Industries, including oil & gas, refineries and food processing, represent 20% of total GHG emission. Their investment into sustainability and Product Life Cycle measures will have to increase. The agricultural and waste management industries will have to do their part too – the methane emissions from livestock, dairy production and landfills are substantial. Methane is about 80x more powerful climate pollutant than carbon. We need to recycle better and plant as many forests as possible.
No pain, no gain.
I used to dislike that saying – usually in the context when a ridiculously fit person tries to motivate me to exercise harder. But I know they are right because I know how muscles are built. Sustainability and climate change action follow the same principle. The pain comes in the form of rigorous financial investment and behavioral changes.
Local governments, businesses, communities and individuals will all feel the financial burden at some point as California pushes to meet its commitments. But let’s be clear, these commitments are for all of us.
Climate change leads to environmental and social degradation affecting everyone. For example, communities everywhere, but especially those in low-income areas, face public health risks. Did you know that six out of 10 children have asthma in Los Angeles county? Not to mention the once seasonal drought and wildfires are now almost a-year-round reality.
“If we don’t stop climate change, it’s not going to be 110 (degrees) in Imperial County,” Brown said. “It’s going to be 130, 135, not for a few days or a few weeks, but for months on end. It can become unlivable.”
Behavioral changes may also seem painful - or inconvenient - how we consume, how we manage our waste, what products we choose, how we use and conserve our precious natural resources. From corporate executives investing possibly millions into sustainability initiatives to government representatives pushing the climate change agenda to more ordinary citizens becoming aware of their own individual environmental impact. We all may eventually ask “Why me? Why us and not other states and countries?” Believe that the pain is only temporary.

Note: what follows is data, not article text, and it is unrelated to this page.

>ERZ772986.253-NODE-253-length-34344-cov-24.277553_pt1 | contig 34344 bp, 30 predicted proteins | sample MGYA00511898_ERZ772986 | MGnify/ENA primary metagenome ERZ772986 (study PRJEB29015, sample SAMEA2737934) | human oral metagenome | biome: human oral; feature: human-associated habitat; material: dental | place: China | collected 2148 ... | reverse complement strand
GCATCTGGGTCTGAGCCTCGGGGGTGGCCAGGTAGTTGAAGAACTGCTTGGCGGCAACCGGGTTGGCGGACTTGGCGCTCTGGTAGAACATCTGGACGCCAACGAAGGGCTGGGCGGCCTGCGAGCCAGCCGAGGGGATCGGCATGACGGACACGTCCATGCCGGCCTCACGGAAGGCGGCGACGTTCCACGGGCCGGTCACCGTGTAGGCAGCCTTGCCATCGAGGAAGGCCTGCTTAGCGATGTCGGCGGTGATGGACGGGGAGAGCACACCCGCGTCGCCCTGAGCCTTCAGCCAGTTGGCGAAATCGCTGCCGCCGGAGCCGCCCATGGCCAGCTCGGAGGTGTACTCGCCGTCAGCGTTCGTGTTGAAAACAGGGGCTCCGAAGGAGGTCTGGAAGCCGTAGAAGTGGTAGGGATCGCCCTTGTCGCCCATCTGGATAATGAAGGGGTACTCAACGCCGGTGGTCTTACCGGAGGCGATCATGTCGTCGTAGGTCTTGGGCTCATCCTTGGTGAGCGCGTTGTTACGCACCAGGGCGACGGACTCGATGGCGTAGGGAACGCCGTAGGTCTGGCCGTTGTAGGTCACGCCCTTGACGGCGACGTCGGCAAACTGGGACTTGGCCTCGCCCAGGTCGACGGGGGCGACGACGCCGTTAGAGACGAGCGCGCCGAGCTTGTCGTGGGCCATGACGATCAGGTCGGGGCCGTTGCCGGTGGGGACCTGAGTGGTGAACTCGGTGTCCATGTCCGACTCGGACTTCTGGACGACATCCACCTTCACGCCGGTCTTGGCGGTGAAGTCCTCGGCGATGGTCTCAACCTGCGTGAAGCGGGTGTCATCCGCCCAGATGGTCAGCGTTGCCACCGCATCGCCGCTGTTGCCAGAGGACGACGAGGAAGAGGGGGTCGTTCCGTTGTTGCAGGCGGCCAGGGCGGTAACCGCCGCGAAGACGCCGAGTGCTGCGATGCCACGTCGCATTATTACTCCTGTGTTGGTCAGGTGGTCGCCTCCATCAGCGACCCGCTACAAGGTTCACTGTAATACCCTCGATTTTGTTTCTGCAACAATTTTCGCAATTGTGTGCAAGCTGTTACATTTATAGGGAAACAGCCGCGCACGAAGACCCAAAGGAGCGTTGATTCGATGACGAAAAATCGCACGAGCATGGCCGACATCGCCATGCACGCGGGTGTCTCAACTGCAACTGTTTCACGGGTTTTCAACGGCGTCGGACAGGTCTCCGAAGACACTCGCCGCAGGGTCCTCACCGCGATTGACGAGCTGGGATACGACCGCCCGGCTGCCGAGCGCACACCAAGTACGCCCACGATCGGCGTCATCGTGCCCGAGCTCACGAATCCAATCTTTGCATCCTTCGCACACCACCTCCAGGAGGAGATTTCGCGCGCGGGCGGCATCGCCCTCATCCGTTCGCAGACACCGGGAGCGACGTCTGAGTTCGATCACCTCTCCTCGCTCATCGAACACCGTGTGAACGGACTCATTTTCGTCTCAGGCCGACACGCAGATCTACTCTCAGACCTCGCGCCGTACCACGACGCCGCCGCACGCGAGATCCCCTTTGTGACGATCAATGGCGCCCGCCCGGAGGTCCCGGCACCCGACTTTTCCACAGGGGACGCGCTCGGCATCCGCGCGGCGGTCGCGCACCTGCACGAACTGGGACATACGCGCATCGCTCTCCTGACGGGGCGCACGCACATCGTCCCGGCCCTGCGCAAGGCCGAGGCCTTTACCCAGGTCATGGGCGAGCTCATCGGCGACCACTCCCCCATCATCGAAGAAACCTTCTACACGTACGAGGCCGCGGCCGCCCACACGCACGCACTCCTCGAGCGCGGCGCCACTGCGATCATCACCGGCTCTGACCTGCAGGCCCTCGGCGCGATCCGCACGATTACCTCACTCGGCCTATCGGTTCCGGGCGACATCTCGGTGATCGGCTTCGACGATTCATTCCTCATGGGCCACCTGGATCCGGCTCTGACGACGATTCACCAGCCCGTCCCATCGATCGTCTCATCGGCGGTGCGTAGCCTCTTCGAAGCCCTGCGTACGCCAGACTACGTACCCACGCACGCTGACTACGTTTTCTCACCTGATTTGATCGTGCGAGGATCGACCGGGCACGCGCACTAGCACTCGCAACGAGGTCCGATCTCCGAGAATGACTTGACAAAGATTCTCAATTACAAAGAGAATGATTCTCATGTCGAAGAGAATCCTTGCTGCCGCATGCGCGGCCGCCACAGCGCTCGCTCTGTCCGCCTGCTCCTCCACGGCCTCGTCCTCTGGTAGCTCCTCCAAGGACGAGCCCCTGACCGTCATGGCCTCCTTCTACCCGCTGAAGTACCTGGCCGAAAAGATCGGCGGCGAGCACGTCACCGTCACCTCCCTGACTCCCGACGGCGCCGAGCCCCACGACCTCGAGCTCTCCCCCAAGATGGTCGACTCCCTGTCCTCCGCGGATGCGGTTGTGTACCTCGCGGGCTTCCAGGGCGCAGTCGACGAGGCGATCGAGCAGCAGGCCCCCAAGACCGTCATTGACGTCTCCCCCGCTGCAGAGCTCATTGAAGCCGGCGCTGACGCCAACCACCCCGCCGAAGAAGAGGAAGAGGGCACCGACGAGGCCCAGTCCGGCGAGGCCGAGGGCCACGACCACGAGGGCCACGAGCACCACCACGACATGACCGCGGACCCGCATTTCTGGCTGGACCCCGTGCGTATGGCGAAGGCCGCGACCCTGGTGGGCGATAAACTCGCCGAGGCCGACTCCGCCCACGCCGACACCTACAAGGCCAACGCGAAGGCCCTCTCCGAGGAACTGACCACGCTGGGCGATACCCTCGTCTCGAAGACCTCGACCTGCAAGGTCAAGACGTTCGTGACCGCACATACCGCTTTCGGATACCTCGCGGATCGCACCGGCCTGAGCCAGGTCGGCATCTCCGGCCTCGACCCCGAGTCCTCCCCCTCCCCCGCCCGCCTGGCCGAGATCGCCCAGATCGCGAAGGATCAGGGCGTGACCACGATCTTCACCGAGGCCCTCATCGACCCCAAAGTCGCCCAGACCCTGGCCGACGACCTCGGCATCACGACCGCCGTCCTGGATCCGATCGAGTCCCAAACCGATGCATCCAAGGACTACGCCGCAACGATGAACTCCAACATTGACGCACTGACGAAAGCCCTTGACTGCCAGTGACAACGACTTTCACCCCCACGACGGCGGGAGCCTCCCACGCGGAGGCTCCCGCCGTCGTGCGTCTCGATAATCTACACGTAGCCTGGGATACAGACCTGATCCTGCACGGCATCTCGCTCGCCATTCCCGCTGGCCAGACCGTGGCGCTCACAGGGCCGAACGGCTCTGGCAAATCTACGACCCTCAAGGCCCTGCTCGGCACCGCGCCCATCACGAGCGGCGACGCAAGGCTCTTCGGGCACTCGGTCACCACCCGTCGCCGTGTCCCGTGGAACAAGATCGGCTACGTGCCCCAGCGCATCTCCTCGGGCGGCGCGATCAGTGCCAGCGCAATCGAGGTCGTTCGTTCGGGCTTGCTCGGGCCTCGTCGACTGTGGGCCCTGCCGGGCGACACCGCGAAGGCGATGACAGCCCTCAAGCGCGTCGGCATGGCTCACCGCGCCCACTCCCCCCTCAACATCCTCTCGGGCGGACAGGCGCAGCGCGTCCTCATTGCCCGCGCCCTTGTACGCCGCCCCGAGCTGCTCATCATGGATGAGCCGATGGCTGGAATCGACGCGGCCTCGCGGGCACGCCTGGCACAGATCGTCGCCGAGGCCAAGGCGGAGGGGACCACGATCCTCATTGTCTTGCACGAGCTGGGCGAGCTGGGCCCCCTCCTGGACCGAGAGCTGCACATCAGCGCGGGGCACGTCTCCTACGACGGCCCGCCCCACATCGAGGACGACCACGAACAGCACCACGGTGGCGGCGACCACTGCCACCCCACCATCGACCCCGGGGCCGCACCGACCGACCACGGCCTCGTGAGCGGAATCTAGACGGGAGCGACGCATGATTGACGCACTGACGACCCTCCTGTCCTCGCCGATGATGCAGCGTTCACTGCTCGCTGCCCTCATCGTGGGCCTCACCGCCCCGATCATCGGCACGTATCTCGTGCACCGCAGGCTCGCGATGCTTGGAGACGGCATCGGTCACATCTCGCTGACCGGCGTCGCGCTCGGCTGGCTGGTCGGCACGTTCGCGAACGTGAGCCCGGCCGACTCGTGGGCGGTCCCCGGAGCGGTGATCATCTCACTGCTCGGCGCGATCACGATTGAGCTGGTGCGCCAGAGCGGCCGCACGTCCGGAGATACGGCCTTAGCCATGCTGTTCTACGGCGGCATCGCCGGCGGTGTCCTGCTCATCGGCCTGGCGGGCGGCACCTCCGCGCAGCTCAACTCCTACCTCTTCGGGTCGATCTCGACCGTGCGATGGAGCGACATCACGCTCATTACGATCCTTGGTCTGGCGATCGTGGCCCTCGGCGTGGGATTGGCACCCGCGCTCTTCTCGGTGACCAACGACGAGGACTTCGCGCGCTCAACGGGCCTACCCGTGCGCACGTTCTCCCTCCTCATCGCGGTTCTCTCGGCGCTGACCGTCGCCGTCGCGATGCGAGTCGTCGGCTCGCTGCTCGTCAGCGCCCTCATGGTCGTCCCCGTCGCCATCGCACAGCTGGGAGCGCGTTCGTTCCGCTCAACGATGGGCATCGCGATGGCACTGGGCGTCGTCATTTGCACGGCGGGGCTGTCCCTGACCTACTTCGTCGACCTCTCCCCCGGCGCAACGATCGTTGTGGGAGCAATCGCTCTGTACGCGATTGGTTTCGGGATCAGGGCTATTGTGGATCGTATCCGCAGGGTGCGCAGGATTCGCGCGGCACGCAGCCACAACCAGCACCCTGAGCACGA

Yes, we can!
California may be the first US state to pass such aggressive climate change legislation, but it will not be the last. The sheer size of California’s economy is a powerful incentive for entire industries to embrace environmentally-friendly operations if they want a market share.
Moreover, as a sustainability/CSR consultant, I am experiencing remarkable uptick in partnerships around sustainability. Transnational and multi-national giants desire to include environmentally (and socially) responsible companies in their supply chains. Many even require it. Governments and development organizations give preference to businesses with positive environmental impact as to contribute to their own national climate change commitments. In fact, as more states and nations around the world pass their own legislation to protect the environment, having sustainability solidly integrated into your business operations will give your organization a great competitive advantage.
“We’ve once again raised the bar for the nation and the world to follow,” said Senate President Pro Tem Kevin de León (D-Los Angeles).
You may have to make an initial or additional investment to comply with SB 32 - feel the pain - but you will, absolutely will, reap the gain. There is always the solid market evidence illustrating that sustainability has real business benefits: increased productivity & efficiency, reduced operational costs & waste, improved brand image, attracting top talent and impact investors and…consistently generated above-average growth rates and profit margins.
Above all, we will live and breathe better, especially our children.
So will you lead and shine, reluctantly get in line, or completely fall behind?
Note: I purposely did not discuss the cap-and-trade program in my Perspective as the system's future is currently uncertain - the California Chamber of Commerce brought a lawsuit claiming it constitutes an illegally levied tax and the case is under review by the appeals court.
Left: California Senate President pro Tem Kevin de León; Right: California Governor Jerry Brown; Center: Senator Ricardo (D-Bell Gardens), Senator Fran Pavley (D-Agoura Hills), Senator Kevin de León (D-Los Angeles). [Photo credit: Petra Hand]